Recover with Cold Therapy: What It Is and When To Use It

At PWR LIFT, we’re all about creating a well-rounded athlete, and recovery is a large part of that process. Your recovery is oftentimes even more important than your workout.  

Sure, you’re stretching, foam rolling, rehydrating, and intaking post-workout protein, but just like with your workout routine, it can be beneficial to mix up your recovery methods. Cold therapy is one way you can switch up your routine and squeeze out some incredible recovery benefits.  

What Is Cold Therapy?  

A man in an cooler box full of icy water

The more traditional and well-known method of cold therapy utilizes ice packs and cooling gels to treat isolated areas in a more surface level manner. When used on sore or injured muscles and joints, cold application slows blood flow to the affected area and reduces swelling and pain. However, more modern takes on cold therapy include ice baths and cold showers that involve full body immersion and offer a more holistic approach to recovery.  

Besides reducing inflammation and soreness in muscles, athletes will benefit from consistent full-body cold therapy in other ways. For instance, it has mood-boosting effects. Past research in the European Journal of Applied Psychology states that submerging your body in cold water increases your dopamine—the chemical that allows you to feel pleasure, satisfaction and motivation—by 250 percent. 

Ice baths and cold showers may also help athletes build up resilience against stressors. Cold exposure triggers the release of hormones like adrenaline, epinephrine, and noradrenaline, which are part of the body’s natural stress response.  

The report further details that after a while, frequent exposure to cold allows your body to adapt to the stressor and become more comfortable in this state. When your body experiences extreme situations and remains calm, you begin to train both your body and mind to react differently to feelings like anxiety or lack of control.  

A similar study from the National Library of Medicine found that when you’re taking an ice bath or a cold shower, many of the major systems in your body are set in motion. The nervous system response that cold immersion triggers activates the cardiovascular, endocrine, and immune systems and has been linked to improvements in sleep and metabolism.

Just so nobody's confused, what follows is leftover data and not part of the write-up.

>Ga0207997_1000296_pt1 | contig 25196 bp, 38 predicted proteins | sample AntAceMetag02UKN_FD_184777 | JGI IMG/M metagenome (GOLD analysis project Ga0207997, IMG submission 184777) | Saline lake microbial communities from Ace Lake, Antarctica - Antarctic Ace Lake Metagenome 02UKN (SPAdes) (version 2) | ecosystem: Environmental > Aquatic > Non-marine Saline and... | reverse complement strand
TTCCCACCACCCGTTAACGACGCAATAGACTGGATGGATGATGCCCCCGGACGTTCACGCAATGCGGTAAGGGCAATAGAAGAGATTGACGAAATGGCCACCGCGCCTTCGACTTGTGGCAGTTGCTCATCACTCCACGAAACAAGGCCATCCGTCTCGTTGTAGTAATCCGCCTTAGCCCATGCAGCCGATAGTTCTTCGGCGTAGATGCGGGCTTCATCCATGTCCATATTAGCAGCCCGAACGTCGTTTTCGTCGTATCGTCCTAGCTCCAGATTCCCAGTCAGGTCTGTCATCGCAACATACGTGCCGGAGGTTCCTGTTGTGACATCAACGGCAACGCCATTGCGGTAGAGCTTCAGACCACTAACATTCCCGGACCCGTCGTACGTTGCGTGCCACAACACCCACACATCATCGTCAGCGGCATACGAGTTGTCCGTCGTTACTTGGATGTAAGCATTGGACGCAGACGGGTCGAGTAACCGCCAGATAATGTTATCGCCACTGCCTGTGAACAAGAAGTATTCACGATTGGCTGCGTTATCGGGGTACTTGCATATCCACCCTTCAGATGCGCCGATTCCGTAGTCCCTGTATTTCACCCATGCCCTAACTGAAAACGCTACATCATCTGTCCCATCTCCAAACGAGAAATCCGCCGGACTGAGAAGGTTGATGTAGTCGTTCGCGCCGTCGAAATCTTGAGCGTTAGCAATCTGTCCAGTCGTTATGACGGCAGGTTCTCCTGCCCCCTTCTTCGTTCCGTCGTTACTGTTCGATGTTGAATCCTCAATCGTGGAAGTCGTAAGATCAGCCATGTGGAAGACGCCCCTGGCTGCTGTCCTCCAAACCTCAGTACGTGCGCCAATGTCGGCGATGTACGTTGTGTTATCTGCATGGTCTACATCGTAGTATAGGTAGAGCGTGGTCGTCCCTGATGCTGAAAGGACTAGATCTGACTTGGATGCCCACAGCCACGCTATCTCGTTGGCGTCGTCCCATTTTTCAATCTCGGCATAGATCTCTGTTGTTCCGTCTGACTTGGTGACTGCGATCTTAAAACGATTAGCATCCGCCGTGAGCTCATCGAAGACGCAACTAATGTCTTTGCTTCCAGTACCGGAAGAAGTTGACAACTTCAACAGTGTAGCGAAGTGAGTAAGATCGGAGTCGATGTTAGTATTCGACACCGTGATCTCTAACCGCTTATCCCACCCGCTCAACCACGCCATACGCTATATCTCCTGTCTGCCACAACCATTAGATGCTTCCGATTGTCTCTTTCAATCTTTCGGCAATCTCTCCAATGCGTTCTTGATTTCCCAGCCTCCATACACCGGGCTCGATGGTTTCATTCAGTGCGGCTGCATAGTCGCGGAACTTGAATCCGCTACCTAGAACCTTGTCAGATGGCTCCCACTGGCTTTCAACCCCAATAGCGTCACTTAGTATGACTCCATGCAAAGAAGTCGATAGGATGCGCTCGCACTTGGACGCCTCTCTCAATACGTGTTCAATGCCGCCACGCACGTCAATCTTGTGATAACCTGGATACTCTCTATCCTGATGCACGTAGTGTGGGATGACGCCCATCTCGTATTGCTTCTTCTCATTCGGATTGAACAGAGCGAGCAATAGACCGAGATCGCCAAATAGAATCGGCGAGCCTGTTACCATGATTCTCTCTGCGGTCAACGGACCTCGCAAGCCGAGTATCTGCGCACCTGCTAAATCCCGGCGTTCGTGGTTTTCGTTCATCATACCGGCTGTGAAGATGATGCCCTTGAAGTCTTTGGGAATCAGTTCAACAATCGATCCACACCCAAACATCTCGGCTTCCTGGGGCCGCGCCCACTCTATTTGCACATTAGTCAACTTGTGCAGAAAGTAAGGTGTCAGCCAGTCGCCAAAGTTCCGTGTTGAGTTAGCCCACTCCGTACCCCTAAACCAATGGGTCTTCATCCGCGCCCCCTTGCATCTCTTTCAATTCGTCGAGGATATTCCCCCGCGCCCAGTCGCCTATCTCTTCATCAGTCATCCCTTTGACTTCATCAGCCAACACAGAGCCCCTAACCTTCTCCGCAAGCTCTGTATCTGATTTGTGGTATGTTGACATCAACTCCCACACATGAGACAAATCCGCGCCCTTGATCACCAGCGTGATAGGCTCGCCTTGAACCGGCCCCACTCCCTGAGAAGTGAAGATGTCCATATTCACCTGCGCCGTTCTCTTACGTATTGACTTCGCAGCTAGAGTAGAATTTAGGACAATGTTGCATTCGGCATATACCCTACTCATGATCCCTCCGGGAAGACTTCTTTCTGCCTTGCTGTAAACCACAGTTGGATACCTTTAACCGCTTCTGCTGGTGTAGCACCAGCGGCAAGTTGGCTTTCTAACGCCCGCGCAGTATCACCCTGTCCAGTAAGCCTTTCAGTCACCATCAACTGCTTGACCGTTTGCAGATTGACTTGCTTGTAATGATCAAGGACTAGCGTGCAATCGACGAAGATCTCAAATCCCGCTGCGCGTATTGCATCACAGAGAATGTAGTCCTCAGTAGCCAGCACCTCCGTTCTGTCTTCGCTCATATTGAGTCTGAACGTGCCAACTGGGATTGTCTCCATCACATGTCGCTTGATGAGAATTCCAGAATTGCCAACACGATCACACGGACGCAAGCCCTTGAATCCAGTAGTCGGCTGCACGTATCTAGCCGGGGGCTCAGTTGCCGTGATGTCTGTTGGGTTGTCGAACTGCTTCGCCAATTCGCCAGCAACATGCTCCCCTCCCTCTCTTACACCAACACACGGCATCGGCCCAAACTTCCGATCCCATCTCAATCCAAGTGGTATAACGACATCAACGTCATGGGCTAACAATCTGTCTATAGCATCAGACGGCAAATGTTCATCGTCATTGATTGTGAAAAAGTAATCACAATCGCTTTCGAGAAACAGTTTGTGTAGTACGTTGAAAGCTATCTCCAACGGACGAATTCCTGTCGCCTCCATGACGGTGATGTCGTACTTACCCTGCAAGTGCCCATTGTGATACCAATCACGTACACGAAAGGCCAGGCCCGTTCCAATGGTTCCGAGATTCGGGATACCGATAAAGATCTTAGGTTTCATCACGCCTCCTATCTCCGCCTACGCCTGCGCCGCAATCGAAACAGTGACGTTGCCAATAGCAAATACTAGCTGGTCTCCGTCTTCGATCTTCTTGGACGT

Great. Now What Exactly Do I Do? 

A man about to pull down a large bucket of water above his head

Methods 

Tackling cold therapy for the very first time may seem daunting, but it’s simpler than you think to start. Here are some methods to try:  

  1. Ice Packs/Cooling Gels: This method is best if you’re looking for some isolated recovery. Feeling soreness in your knee or swelling in your elbow? Grab a cold icepack and apply it to the affected region for 10-15 minutes for immediate relief. 

  2. Cold Showers: If you’re looking for an introduction to full-body cold therapy, cold showers are a great place to start. Take one to two minutes out of your shower and turn the knob to cold. It can be hard to make yourself get into a cold shower, so try starting with a hot or warm shower and slowly turn the knob more and more every 10-15 seconds. 

  3. Ice Baths: Cold tub therapy has gained a ton of popularity in the last decade. You can look up athletic recovery centers and gyms in your area that offer cold tubs as a service or an amenity, but if you don’t have access to this type of facility, you can simply just fill up your tub with cold water and ice and then soak yourself in the tub for about 10-15 minutes. And it’s totally ok to work yourself up to these times. Start small with one or two minute-long sessions until your body gets used to the cold. 

Timing

In his newsletter, Huberman Lab, Dr. Andrew Huberman, a neuroscientist and Stanford professor, recommends at least 11 minutes a week of cold exposure to receive a minimal effective dose. He adds that usually two to four sessions a week lasting anywhere from two to six minutes is the optimal breakdown.  

While Dr. Huberman’s method may be the ideal amount of begin to reap the rewards of cold therapy, don’t forget to meet yourself where you’re at. Especially if you are just starting out, do whatever is comfortable for you and—just like the cold showers—work your way up to 11 minutes a week. 

Breathing 

No matter how you use the cold, remember to focus on your breathing. It’s important to breathe slowly and consistently. Aim for controlled, deep inhalations and long exhalations without any pauses between breaths. Keep your breath at the forefront of your focus, and next thing you know, you’ll be standing in ice cold water—cool, calm, and feeling more alive than ever. 

Cold Therapy Is Recovery. PWR LIFT Is Recovery. 

While cold therapy is an effective and invigorating recovery technique, it should not replace other tried and true methods such as stretching, foam rolling, rehydrating, and refueling. And when it comes to rehydrating and refueling, PWR LIFT has you covered. With 10g of protein and all five electrolytes, PWR LIFT will ensure that you’re taking full advantage of the The Prime Window of Recovery TM. 

So next time you finish a brutal HIIT workout or a 10-mile run, grab a PWR LIFT, take a slow, deep breath, and hop in that ice bath. Your body will thank you later. 

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